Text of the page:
Mo' Gravy: Desperate Democrats now try to outpander each other for 2020

Free stuff, now in many brightly colored wrappers. Same stale candy inside.

April 4, 2019
By Monica Showalter

It's not easy being in a clown car full of candidates, the designation for the dozen at least of Democratic Party candidates seeking to lose the election against President Trump.
Each comes in a different-colored candy cellophane wrapper, but once unwrapped, they all taste the same. Kind of like the gray, comradely socialism they collectively expound in the end.
So what are we seeing now? Desperate bids to stand out — all from the same thing Democrats do reflexively, which is pandering to special interests.
Get a load of the promised gravy.
Robert Francis "Beto" O'Rourke, via Breitbart:
O'Rourke was asked if he would sign Sheila Jackson Lee's bill which would consider reparations proposals for Africans-Americans.
O'Rourke said, "Yes. Civil rights are not just those victories that began with at the outset of my comments, but the injustices that have been visited and continue to be visited on people. We will never get the change that we need to live up to the promise of this country. So absolutely, I would sign that into law."
Kamala "Heels Up" Harris, via LifeZette:
Sen. Kamala Harris (D-Calif.), along with several other Senate colleagues, introduced a bill on Wednesday that would allow so-called dreamers to work as staffers or interns in Congress.
Current provisions, added within annual appropriations bills, bars non-citizens from working in the federal government.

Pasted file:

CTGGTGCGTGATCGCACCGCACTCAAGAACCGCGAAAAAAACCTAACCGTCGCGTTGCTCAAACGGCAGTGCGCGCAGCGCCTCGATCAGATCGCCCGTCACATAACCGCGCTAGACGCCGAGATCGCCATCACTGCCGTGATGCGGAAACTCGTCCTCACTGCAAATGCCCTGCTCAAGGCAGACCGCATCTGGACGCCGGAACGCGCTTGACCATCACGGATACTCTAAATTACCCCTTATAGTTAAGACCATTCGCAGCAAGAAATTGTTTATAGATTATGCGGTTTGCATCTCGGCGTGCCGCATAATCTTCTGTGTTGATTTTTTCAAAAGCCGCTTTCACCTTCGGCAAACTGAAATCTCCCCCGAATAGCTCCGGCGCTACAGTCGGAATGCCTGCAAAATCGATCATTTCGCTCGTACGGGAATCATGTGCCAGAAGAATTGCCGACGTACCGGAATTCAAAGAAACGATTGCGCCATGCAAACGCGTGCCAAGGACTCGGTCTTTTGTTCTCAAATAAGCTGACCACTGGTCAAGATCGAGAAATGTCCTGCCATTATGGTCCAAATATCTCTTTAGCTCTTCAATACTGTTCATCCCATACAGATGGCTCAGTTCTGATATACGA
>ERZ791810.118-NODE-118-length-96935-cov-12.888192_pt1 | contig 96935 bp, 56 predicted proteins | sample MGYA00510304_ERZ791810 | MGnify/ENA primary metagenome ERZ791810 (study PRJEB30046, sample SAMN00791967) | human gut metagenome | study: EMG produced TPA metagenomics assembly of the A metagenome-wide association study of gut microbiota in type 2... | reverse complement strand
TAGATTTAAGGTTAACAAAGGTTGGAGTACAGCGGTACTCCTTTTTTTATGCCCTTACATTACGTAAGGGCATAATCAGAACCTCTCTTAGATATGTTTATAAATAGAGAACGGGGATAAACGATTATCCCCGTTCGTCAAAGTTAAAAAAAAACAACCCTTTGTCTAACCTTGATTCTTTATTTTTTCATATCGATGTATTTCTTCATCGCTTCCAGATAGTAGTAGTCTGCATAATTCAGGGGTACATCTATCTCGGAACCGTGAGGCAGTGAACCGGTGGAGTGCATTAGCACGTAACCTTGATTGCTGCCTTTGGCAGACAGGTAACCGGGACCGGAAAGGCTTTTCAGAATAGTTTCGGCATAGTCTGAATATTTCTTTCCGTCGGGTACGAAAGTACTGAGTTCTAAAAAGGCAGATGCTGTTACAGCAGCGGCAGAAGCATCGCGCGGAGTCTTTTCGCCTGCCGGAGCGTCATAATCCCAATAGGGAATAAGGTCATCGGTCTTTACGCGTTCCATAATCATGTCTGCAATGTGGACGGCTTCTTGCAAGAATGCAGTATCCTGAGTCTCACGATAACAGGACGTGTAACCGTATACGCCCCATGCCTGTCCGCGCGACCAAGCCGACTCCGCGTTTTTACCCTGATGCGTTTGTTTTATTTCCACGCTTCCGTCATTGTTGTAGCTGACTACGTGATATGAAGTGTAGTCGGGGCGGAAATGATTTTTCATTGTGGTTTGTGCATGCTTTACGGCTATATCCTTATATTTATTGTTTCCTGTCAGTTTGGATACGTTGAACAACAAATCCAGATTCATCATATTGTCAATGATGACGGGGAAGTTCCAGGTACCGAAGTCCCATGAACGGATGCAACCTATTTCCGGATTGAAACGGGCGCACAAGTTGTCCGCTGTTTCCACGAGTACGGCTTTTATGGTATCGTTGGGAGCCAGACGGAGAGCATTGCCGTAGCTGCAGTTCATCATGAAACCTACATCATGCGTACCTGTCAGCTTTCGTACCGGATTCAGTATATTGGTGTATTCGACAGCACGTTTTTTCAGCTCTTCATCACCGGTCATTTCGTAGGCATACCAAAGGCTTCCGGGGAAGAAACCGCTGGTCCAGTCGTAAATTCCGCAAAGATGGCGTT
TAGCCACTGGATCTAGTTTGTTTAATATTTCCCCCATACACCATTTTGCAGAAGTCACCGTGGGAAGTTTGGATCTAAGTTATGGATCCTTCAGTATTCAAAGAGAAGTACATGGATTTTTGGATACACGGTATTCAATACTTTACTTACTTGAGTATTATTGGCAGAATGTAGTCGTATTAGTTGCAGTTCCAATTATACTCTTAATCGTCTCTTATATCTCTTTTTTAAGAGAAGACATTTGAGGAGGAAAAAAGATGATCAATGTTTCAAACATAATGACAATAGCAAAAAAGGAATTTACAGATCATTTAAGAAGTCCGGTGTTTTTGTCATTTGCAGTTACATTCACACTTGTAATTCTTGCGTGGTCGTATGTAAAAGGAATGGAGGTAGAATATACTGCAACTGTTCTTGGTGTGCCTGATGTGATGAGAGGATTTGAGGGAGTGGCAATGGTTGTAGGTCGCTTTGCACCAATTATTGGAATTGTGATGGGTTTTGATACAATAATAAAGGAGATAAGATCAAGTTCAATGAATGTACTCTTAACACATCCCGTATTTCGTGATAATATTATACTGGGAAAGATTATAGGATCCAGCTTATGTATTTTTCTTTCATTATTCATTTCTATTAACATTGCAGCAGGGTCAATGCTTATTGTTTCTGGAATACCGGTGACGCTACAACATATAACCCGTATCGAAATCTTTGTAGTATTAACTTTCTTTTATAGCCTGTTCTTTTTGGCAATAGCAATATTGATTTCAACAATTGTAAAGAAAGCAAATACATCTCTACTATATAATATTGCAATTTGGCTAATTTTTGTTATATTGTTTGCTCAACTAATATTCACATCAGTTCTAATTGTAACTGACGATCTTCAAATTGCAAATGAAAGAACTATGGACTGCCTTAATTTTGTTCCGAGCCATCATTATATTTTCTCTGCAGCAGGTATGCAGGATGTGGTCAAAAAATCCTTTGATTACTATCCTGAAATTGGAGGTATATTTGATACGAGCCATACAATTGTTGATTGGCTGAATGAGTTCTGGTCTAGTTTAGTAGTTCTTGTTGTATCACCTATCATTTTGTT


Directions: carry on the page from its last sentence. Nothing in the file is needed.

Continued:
The new legislation, known as The American Dream Employment Act, would, according to Harris, allow Deferred Action for Childhood Arrivals (DACA) recipients to "give back to their country."
Bernie Sanders — and his lesser light rivals, via NBC:
Sens. Elizabeth Warren, Cory Booker, Kamala Harris, Kirsten Gillibrand and Rep. Tulsi Gabbard all endorsed Sen. Bernie Sanders' College for All Act in 2017. The $47 billion plan would eliminate undergraduate tuition and fees at public colleges and universities. It would also lower interest rates on student loans, and allow those carrying existing debt to refinance their loans.
Joe Biden, via his own blog post, seems to be on the same page, too, but with a smaller package:
Let's instead figure out how we're going to train them for the jobs of the future. And retrain them. Because in today's economy, given the pace of technological change, there is a need for workers to retool or retrain even to keep up with the jobs they already have. At a minimum, that means recognizing that 12 years of school is no longer enough; two years of free community college should be available as well to meet the needs of today's jobs.
Pete Buttigieg, via NPR, is offering something called "Inter-generational justice" as a vote-getter:
In a conversation with NPR about his memoir Shortest Way Home, Buttigieg says that the 2020 election should be focused on what he calls "inter-generational justice." He says he worries about what the United States will be like in 2054 — the year he would turn 72, the current age of President Trump.
Does any of these people have anything to offer other than free stuff? Not a one of them, save possibly Warren or Biden, has any policy ideas, any vision for America that involves how government will interact with the people and how people will shape their futures accordingly based on their options. President Trump has a grand record of reducing government, allowing the private sector to expand, and projecting a strong America abroad. The Democrats' collective philosophy seems to be to just shovel the pork and free stuff and get the votes in return.
It's pathetic. And they're all doing the same thing. It's the same shoddy construction projects made ever and ever more ornate with newer and more baroque offerings on top. It's stale. It's boring. It's entirely predictable — and leaves voters with only the personality factor to distinguish the Democratic candidates. And I am going to argue that none of this is going to win against Trump.